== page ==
Film Review: Feeling the Power of “The Providence Effect”September 25, 2009 |
More than three decades after turning a west side Chicago parochial school into a nationally acclaimed private K-12 academy that annually sends 100 percent of its high school seniors to college, Paul J. Adams has attained legendary status as an educator. Providence-St. Mel, the private independent academy Adams helped establish in 1978, is among the nation’s most successful urban schools and provides the model for Providence Englewood, a public charter school launched in 2006 in a partnership with Chicago Public Schools.
Adams and the two schools make for compelling filmmaking in “The Providence Effect,” a newly released documentary that examines the Providence-St. Mel story in detail. Directed by Rollin Binzer, the 92-minute film grips the viewer with inspiring interviews and vignettes of its students, teachers and alumni. Its most winning moments come unexpectedly when, for example, the film captures students cheering each other on to complete math and spelling exercises at the blackboard. Adams is seen as a blunt, driven man whose early life in the civil rights battleground of Montgomery, Ala., infused him with a fierce commitment to spreading education’s liberating and transformative power.
The documentary’s early scenes delve into Adams’ youth in Montgomery where he recounts regularly encountering Dr. Martin Luther King, Jr., during the civil rights leader’s tenure as pastor of what is now called the Dexter Avenue King Memorial Baptist Church. Adams says that it was his youthful involvement in the movement that got him blackballed from teaching jobs in Alabama public schools. The prohibition led him to move to Chicago, where he went from working as a guidance counselor at Providence-St. Mel to becoming its principal in 1972.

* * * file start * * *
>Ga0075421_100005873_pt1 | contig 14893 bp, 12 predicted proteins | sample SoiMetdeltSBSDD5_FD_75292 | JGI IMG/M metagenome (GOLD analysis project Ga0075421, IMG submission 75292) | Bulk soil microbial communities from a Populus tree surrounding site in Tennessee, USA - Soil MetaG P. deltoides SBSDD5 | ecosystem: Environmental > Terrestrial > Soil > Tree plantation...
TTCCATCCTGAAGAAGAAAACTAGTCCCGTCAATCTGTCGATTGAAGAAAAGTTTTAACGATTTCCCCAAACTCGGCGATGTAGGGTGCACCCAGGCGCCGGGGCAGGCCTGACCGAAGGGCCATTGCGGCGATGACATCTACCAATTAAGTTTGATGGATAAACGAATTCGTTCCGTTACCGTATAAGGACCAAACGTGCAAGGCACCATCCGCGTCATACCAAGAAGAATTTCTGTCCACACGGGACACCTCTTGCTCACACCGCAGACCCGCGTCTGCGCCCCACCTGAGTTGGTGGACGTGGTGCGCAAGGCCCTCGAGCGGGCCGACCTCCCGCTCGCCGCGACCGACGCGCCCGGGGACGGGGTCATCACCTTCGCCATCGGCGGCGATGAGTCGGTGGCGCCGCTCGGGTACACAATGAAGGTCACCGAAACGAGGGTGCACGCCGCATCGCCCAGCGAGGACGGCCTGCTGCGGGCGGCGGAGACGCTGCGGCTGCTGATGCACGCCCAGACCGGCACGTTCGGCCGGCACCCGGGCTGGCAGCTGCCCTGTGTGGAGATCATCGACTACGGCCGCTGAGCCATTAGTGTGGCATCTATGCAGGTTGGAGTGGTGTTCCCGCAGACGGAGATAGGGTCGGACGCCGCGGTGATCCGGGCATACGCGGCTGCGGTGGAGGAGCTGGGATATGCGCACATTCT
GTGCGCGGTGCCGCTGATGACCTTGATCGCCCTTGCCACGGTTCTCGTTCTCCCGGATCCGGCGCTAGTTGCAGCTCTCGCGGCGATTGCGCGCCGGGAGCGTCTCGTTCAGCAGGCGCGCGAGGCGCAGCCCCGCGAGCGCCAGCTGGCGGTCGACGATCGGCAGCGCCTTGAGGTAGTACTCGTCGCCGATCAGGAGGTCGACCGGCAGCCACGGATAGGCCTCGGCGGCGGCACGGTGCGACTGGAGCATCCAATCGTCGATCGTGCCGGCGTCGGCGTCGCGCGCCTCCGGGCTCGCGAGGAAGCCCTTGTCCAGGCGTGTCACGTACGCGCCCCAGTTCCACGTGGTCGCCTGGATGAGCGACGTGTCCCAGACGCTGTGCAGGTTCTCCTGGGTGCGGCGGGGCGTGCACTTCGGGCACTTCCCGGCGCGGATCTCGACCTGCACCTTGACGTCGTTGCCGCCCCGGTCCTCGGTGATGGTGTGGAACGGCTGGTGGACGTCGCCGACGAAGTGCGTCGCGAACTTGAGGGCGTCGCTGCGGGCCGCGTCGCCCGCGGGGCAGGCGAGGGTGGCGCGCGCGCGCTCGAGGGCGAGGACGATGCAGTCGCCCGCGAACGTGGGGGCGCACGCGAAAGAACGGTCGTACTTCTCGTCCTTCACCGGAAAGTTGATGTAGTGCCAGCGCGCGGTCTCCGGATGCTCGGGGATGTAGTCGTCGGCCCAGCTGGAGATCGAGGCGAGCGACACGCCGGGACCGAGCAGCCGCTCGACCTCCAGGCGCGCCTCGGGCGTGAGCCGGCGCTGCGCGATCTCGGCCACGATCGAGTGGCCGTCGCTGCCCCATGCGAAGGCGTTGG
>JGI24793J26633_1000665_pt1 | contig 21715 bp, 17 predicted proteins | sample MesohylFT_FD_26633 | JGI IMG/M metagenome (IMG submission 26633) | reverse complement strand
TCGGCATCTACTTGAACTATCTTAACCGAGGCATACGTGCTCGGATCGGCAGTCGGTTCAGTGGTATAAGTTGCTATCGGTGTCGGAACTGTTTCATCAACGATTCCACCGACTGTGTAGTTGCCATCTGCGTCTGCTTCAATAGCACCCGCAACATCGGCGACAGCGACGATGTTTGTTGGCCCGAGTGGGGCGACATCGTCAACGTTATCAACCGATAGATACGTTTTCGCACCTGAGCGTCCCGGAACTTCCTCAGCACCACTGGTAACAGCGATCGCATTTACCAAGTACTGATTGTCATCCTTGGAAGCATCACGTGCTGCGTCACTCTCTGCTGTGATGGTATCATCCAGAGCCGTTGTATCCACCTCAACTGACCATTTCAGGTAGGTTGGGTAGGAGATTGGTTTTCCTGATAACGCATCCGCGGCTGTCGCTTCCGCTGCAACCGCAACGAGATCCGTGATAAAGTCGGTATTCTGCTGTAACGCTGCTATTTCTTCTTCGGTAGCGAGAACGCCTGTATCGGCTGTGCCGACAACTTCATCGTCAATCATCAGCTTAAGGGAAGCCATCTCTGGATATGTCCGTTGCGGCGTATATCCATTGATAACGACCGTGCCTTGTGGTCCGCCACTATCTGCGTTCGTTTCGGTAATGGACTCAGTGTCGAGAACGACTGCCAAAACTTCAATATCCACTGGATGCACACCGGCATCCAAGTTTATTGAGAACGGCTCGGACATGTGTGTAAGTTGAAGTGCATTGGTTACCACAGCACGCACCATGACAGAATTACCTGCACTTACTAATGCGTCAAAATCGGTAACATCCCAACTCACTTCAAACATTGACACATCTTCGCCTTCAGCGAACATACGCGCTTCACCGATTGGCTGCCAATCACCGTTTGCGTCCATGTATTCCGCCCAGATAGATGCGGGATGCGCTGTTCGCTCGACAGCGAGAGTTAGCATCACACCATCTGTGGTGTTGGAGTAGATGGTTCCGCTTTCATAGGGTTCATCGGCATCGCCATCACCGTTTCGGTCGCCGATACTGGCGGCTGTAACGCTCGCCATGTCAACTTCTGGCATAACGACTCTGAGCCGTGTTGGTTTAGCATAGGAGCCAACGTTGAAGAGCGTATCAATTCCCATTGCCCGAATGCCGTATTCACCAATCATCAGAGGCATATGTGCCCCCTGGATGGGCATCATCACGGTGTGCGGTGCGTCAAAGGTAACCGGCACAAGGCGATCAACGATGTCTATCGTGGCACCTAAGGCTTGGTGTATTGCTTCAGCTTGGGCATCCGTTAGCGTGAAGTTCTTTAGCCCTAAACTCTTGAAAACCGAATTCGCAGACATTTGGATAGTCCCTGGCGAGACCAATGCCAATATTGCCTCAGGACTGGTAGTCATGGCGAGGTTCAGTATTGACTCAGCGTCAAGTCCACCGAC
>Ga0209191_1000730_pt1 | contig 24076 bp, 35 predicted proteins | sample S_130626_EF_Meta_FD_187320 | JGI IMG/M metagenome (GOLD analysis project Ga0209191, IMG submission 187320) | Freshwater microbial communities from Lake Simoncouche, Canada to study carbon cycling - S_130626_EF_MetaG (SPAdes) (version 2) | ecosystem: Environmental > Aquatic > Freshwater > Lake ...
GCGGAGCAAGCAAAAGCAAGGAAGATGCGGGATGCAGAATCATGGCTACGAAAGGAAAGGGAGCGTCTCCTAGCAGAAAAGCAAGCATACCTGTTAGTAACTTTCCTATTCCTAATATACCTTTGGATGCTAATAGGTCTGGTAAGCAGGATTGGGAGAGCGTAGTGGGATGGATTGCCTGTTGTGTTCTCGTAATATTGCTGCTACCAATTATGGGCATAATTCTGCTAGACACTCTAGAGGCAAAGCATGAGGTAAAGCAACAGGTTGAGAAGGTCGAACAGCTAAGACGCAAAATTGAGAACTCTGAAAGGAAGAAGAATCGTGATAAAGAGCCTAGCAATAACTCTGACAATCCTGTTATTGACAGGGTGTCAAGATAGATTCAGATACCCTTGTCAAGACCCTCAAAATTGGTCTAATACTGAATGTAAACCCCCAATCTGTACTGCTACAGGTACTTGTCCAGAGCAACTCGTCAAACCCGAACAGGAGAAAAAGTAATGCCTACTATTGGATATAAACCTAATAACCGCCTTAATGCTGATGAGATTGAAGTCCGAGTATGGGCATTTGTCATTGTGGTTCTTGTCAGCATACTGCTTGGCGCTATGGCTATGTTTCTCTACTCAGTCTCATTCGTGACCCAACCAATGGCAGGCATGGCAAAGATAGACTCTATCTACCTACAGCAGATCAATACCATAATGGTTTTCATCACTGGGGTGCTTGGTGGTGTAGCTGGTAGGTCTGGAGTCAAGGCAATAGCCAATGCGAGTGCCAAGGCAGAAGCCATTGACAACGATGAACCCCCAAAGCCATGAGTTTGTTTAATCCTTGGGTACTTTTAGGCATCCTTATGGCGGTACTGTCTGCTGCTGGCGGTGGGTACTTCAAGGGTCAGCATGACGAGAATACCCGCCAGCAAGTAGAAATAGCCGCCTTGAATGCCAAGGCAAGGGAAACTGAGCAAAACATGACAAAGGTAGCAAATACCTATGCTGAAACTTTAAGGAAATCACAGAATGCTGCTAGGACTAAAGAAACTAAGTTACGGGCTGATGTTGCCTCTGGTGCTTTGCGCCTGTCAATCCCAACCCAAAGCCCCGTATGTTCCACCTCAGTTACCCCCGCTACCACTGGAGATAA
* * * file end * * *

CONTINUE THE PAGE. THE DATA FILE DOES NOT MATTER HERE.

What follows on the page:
Adams recounts how his anger at the decision of the Chicago archdiocese to close Providence-St. Mel motivated him to lead a campaign to keep the school alive as an independent academy. By the early 1980s, his leadership and no-nonsense approach to urban schooling had garnered Providence-St. Mel important allies and national attention.
Despite what personal opinion one may hold about Ronald Reagan, film clips of a highly impressed president visiting the school twice between 1982 and 1983 serves as a powerful testament to Providence-St. Mel’s accomplishments. It’s also telling that a civil rights veteran such as Adams not only had the political savvy, but the pragmatism to position Providence-St. Mel as a school that conservatives could embrace wholeheartedly.
In the second half of the documentary, the filmmakers spend less time on Adams in an effort to capture details about Providence-St. Mel’s and Providence Englewood’s inner workings. The principals in the two schools practice vigilant and almost unnerving classroom monitoring, moving from class to class during a school day and checking up on teachers and students. The documentary lingers long enough on a number of individual teachers and students to convey their dedication to the mission of the Providence schools.
The establishment of Providence Englewood represents an experiment for Adams and the Providence-St. Mel administration. Early on, the documentary explains that education scholars and researchers have busied themselves in studying and documenting Providence-St. Mel’s success in keeping its mostly poor Black schoolchildren on a demanding college preparatory track. Adams, however, expresses skepticism that the education establishment is doing much to replicate what Providence-St. Mel has accomplished. Opening up the charter school puts the Providence-St. Mel model into a public school context and by the film’s end it’s revealed that the school has some success in improving achievement among its kindergarteners.
For the most part, “The Providence Effect” does not wade too deeply into education politics and policy. It prefers to work harder in the realm of hope and inspiration, and it succeeds at doing so.